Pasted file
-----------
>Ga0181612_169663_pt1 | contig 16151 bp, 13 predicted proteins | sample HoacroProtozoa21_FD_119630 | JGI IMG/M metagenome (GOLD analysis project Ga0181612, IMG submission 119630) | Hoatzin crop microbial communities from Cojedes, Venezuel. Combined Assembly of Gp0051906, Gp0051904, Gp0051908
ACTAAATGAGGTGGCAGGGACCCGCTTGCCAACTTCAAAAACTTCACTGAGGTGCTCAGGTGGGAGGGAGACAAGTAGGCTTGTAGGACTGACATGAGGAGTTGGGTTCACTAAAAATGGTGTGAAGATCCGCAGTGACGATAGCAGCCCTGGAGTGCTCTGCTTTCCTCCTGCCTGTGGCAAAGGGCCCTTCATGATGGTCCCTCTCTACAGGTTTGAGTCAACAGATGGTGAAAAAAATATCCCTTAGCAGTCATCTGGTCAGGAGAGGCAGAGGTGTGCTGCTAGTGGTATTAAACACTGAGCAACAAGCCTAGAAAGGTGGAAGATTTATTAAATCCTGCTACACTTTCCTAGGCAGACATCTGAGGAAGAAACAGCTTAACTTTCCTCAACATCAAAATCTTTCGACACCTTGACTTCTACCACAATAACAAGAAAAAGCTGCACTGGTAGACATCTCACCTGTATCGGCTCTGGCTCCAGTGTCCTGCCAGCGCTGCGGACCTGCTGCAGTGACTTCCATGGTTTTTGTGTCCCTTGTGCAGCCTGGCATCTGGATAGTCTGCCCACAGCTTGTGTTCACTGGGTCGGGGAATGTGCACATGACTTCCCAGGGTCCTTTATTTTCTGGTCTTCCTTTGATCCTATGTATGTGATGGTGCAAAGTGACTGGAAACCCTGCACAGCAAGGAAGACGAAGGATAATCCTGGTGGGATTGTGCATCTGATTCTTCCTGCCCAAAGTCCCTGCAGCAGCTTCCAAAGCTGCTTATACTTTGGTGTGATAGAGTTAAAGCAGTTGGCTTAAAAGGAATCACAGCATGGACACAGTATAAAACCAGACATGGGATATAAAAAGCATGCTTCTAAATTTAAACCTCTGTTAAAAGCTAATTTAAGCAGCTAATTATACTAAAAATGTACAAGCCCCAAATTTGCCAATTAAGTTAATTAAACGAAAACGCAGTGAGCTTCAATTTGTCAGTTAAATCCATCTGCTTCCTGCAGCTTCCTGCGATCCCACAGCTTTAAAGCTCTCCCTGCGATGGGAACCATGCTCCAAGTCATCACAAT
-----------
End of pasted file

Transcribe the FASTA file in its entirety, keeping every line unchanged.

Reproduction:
>Ga0181612_169663_pt1 | contig 16151 bp, 13 predicted proteins | sample HoacroProtozoa21_FD_119630 | JGI IMG/M metagenome (GOLD analysis project Ga0181612, IMG submission 119630) | Hoatzin crop microbial communities from Cojedes, Venezuel. Combined Assembly of Gp0051906, Gp0051904, Gp0051908
ACTAAATGAGGTGGCAGGGACCCGCTTGCCAACTTCAAAAACTTCACTGAGGTGCTCAGGTGGGAGGGAGACAAGTAGGCTTGTAGGACTGACATGAGGAGTTGGGTTCACTAAAAATGGTGTGAAGATCCGCAGTGACGATAGCAGCCCTGGAGTGCTCTGCTTTCCTCCTGCCTGTGGCAAAGGGCCCTTCATGATGGTCCCTCTCTACAGGTTTGAGTCAACAGATGGTGAAAAAAATATCCCTTAGCAGTCATCTGGTCAGGAGAGGCAGAGGTGTGCTGCTAGTGGTATTAAACACTGAGCAACAAGCCTAGAAAGGTGGAAGATTTATTAAATCCTGCTACACTTTCCTAGGCAGACATCTGAGGAAGAAACAGCTTAACTTTCCTCAACATCAAAATCTTTCGACACCTTGACTTCTACCACAATAACAAGAAAAAGCTGCACTGGTAGACATCTCACCTGTATCGGCTCTGGCTCCAGTGTCCTGCCAGCGCTGCGGACCTGCTGCAGTGACTTCCATGGTTTTTGTGTCCCTTGTGCAGCCTGGCATCTGGATAGTCTGCCCACAGCTTGTGTTCACTGGGTCGGGGAATGTGCACATGACTTCCCAGGGTCCTTTATTTTCTGGTCTTCCTTTGATCCTATGTATGTGATGGTGCAAAGTGACTGGAAACCCTGCACAGCAAGGAAGACGAAGGATAATCCTGGTGGGATTGTGCATCTGATTCTTCCTGCCCAAAGTCCCTGCAGCAGCTTCCAAAGCTGCTTATACTTTGGTGTGATAGAGTTAAAGCAGTTGGCTTAAAAGGAATCACAGCATGGACACAGTATAAAACCAGACATGGGATATAAAAAGCATGCTTCTAAATTTAAACCTCTGTTAAAAGCTAATTTAAGCAGCTAATTATACTAAAAATGTACAAGCCCCAAATTTGCCAATTAAGTTAATTAAACGAAAACGCAGTGAGCTTCAATTTGTCAGTTAAATCCATCTGCTTCCTGCAGCTTCCTGCGATCCCACAGCTTTAAAGCTCTCCCTGCGATGGGAACCATGCTCCAAGTCATCACAAT